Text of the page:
East meets west
Montenegro architecture, for instance, is a supreme example of this feature. In ancient times the outside influences could be mainly seen in the old Greek and Roman worlds, but you could say that Montenegro is a more contemporary example of Mediterranean architecture that combined the elements of the Ottoman Empire and the Venetian Republic. This element is precisely what makes the architecture of the Mediterranean stand out wherever you go.
The common elements of the Mediterranean architecture
Despite the disparities in that are often in every architectural movement, when it comes to Mediterranean style architecture and Mediterranean architecture homes, there are certain elements that can be found in all of them. These elements can be regarded as the defining features of movement, so let’s take a look at some of them.
Low-pitched roofs with tiles
One of the more recognizable elements is a low-pitched roof covered with tiles, often in the shades of red. Though there are some examples of Mediterranean architecture roofs having one or two slopes, now it would seem that this element evolved into a form of a barrel roof.
High ceilings allow light play
Mediterranean architecture homes are always constructed having natural light in mind – the more the merrier. They always entertain a fine play of light, smells, shades, and air. Some of these homes have whopping high ceilings, with their height measuring about 6 or 7 meters.
Open floor plan
In Mediterranean architecture there are no terms such as “closed” or “confined space”, but instead is insisted on open plans, with no defined boundaries. This way the entire project becomes one unit, with minimal physical barriers, allowing subtle play of light to take place alongside other great benefits, such as good ventilation.
Gardens, patios and courtyards
Whether it is a garden, patio or a courtyard, a Mediterranean architecture design always has a connection with nature. The gardens are usually large spaces that can add to the overall design of the structure, or be completely independent of it, but they are never short of private oasis, made for lounging.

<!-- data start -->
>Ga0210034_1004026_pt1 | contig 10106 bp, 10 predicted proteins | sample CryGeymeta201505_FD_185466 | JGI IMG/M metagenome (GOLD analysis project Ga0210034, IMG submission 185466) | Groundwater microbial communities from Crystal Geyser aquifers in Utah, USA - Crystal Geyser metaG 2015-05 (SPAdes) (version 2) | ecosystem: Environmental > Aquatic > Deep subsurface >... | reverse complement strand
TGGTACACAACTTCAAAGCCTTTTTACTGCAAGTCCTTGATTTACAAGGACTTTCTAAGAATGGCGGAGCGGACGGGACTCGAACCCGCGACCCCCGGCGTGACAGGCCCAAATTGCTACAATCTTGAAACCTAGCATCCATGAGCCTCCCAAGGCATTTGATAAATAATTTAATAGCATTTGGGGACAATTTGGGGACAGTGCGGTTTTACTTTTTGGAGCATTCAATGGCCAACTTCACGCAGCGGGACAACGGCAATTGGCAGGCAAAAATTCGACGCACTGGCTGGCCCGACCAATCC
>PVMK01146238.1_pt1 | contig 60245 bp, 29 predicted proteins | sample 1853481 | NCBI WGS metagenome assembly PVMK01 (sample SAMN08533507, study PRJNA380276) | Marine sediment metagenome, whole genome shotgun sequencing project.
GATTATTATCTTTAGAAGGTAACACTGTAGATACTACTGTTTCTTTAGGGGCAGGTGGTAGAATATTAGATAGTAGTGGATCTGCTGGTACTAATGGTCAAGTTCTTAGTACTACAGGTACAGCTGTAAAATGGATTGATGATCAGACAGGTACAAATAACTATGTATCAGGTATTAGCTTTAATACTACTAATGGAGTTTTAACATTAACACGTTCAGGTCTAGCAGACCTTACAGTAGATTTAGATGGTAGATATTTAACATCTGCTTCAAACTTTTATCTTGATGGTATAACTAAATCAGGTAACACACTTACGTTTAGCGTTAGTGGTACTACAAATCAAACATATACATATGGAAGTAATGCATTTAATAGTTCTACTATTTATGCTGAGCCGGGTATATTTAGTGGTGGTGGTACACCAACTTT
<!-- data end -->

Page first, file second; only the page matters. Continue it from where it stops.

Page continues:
Patios is an open space that is added to the main building, mainly used for dining or leisure activities. This area is generally paved, and sometimes it can be roofed.
Courtyards are not that common in home structures, but are very common in monasteries in Montenegro for example, with almost each of them having a courtyard, in all possible shapes and variants. The monasteries usually open into courtyard from the interior.
Montenegro architecture origins
Montenegro architecture is a true fusion of eastern and western cultures’ influences, them being Roman, Venetian and Ottoman for the major part. For instance, the Montenegrin coastal region is also known as Venetian Montenegro, since it is filled with the mighty examples of this kind Mediterranean style architecture.
The most obvious examples are towns of Kotor and Perast, but other coastal towns and resort also possess this unique mix of mainly Venetian and Ottoman influence, while the Byzantine influence is the most evident inland.
Mediterranean architecture roots in Porto Montenegro
We already established that Montenegro architecture is Mediterranean in its’ core, which is why it’s not strange that a luxury marina such as Porto Montenegro wanted to combine traditional and modern elements of Mediterranean architecture – with a stunning result.
The Village – inspired by traditional Montenegro architecture
Porto Montenegro village is inspired by traditional Mediterranean architecture, quite common in the coastal towns of Boka Bay. It is adorned by wide waterfront promenades and asymmetrical streets filled with stone buildings and hidden squares.
The Village exudes this Mediterranean charm and warmth, comprised in locally quarried stone facades and subtly colored buildings. The roofs have a traditional form of terracotta and clay tiles, with modern interiors that always complement the exterior. The outdoor features of The Village architecture are the epitome of the Mediterranean architecture concept – the outdoors are integral to the overall design with balconies, gardens and roof terraces.
The concept evident here, in Porto Montenegro, proves that landscaping is vital, with each building having its’ own courtyard and its’ own oasis hidden from sight. The residences of Porto Montenegro, however, possess a unique mix of traditional and modern elements, always complementary to the styling of local architecture.
If you go beyond Tivat, you’ll witness the other kind of diversity – cultural, historical and natural, but for true architecture and design lovers we strongly advise to visit our coastal region, if just for the weekend, and witness for themselves the underlying cultural legacy that Makes Montenegro a country worth visiting.